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The amount of income tax you pay on your trading profits is the same as if you were employed.

The table below shows the rates of Income Tax, depending on how much you earn.

Rate 2021-22 2022–23

Personal allowance: 0% 

£0 to £12,570 you will pay zero income tax on your profits 

£0 to £12,570 you will pay zero income tax on your profits 

Basic rate: 20%

£12,571-£50,270 you will pay 20% tax on your profits

£12,571 to £50,270 you will pay 20% tax on your profits 

Higher rate: 40%

£50,001-£150,000 you will pay 40% tax on your profits

£50,001-£150,000 you will pay 40% tax on your profits

Additional rate: 45% 

Over £150,000 you will pay 45% tax on your profits 

Over £150,000 you will pay 45% tax on your profits 

Remember, you don’t pay Income Tax at the same rate on all your trading profits. You only pay the rate of Income Tax on your trading profits in the bracket. For example, if you earn £55,000 a year the Income Tax you’ll pay for 2021-22 works out like this:

Trading profit Income Tax band Tax you pay

Up to £12,500

0%

No Income Tax on first £12,500.

Between £12,571 and £50,270

20%

20% Income Tax on your next £37,500 trading profits.

(£50,270–£12,570 = £37,700)

Between £50,001 and £150,000

40%

40% Income Tax  on the final £4,730 (£55,000-£50,270=£4,730)

Over £150,000

45%

No Income Tax paid at this rate.

Calculate your Income Tax and National Insurance contributions if you’re self-employed on the GOV.UK website

If you live in Wales, your Income Tax rates are now set by the Welsh Government. At the moment, these are the same as for England and Northern Ireland for the 2021/22 tax year.

If you live in Scotland, your Income Tax rates are set by the Scottish Government and are different.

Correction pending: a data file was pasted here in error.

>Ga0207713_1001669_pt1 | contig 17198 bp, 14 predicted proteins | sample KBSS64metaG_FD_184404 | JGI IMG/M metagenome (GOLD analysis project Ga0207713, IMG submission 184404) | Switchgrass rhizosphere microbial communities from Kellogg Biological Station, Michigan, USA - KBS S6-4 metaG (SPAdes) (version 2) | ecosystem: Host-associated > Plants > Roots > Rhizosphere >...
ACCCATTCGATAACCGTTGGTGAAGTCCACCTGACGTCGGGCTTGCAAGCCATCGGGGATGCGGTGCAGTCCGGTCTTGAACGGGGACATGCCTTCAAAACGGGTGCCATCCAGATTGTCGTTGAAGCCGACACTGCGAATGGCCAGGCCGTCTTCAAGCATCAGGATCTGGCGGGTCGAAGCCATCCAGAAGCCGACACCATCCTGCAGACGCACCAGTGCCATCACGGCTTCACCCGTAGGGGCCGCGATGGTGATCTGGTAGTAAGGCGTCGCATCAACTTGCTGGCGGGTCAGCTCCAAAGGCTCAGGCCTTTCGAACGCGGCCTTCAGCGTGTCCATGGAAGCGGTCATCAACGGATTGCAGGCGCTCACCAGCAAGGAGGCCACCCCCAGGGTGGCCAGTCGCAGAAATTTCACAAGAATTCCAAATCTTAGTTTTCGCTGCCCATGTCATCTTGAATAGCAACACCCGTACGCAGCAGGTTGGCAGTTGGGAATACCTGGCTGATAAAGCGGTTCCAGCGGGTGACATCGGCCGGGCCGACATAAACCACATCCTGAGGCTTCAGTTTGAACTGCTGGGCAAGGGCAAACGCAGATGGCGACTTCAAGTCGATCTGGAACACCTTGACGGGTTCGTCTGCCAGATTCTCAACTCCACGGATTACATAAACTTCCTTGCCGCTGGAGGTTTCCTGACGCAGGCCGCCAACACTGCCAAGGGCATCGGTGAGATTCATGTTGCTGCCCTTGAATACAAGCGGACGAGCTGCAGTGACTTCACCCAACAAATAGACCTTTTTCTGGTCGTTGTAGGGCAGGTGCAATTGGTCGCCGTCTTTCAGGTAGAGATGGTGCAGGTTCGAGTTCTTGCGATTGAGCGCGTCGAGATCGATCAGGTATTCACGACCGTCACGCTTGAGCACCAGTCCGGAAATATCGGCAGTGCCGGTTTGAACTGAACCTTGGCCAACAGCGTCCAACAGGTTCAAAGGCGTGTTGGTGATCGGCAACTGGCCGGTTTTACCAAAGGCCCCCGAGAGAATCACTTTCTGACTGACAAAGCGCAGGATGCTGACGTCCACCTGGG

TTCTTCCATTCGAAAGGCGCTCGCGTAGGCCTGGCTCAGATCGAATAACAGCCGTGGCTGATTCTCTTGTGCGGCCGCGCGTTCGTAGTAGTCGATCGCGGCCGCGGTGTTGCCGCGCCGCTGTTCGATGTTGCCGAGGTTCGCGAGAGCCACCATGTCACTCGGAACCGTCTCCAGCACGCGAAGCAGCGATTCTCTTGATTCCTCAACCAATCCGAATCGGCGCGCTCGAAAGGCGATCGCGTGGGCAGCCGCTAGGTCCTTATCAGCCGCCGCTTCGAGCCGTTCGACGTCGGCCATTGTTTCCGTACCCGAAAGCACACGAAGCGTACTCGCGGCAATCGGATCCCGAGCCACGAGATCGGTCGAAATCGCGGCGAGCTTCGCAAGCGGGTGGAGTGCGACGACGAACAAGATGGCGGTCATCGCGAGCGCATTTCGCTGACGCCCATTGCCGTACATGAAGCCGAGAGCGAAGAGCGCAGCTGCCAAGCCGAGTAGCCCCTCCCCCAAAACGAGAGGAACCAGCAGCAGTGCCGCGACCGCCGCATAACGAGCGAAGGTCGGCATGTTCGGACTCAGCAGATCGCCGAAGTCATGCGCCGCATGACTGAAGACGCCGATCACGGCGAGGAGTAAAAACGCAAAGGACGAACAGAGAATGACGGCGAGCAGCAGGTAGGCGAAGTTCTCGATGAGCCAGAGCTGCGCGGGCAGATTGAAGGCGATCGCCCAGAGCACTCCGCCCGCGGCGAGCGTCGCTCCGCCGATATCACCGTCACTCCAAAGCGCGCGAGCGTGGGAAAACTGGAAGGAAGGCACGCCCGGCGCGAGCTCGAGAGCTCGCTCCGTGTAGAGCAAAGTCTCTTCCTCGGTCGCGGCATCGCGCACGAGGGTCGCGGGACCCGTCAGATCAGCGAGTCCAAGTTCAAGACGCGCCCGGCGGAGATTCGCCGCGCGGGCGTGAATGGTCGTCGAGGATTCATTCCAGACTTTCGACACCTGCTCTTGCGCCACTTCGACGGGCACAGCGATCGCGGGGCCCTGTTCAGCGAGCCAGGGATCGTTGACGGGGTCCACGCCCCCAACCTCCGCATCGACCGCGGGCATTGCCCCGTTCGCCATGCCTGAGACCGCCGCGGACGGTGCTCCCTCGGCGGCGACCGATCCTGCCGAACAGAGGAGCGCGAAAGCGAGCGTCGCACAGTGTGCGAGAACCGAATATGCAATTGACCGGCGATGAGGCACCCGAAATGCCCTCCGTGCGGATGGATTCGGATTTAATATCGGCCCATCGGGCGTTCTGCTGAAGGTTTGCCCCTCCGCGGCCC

If you live in Scotland, find out about the different Income Tax rates you’ll pay in our guide Scottish Income Tax and National Insurance.

National Insurance Contributions if you’re self-employed

National Insurance contributions pay for certain benefits, including the State Pension and Universal Credit.

Certain benefits are also based on the contributions you’ve made.

Do self-employed workers pay National Insurance?

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Yes. Most self-employed people pay Class 2 NICs if their profits are at least £6,515 during the 2021–22 tax year. Or £6,725 in the 2022-23 tax year.

If you’re over this limit, you’ll pay £3.05 a week, or £158.60 a year for 2021–22 (£3.15 a week or £163.80 a year for 2022-23).

Paying Class 2 contributions is voluntary for self-employed people with profits below the Small Profits Threshold. Paying Class 2 National Insurance contributions, even if your profits are lower, can still help you build contributory entitlements to benefits and the State Pension.

If your profits are £9,569 or more in 2021-22 (£9,880 in 2022–23), you’ll also pay Class 4 National Insurance contributions.

If you’re over this threshold, you’ll pay 9% on profits between £9,569 and £50,270 in the 2021–22 tax year (£9,880 and £50,270 in 2022–23), and 2% on anything above this.

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How to pay tax and National Insurance when self-employed

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Corporation Tax

Are you running a private limited company (Ltd) or limited liability partnership (LLP)? Then you’ll also need to pay Corporation Tax on your business profits.

You might also have to submit a Self Assessment tax return for any money you earn through the company.